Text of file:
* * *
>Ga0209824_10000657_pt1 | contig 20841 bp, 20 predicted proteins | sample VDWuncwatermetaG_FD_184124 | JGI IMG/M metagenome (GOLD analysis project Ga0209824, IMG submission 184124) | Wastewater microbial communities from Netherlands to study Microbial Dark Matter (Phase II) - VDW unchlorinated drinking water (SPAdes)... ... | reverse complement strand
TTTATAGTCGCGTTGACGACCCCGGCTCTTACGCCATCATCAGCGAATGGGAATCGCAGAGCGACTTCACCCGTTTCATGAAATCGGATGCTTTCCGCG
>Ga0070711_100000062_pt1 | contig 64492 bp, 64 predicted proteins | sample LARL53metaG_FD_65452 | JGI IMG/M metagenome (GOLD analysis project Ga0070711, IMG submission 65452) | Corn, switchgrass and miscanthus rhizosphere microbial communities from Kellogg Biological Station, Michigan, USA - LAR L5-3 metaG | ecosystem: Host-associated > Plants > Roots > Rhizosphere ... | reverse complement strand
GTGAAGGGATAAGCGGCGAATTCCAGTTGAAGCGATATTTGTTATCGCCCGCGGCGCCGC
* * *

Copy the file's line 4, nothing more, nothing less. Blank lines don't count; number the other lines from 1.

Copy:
GTGAAGGGATAAGCGGCGAATTCCAGTTGAAGCGATATTTGTTATCGCCCGCGGCGCCGC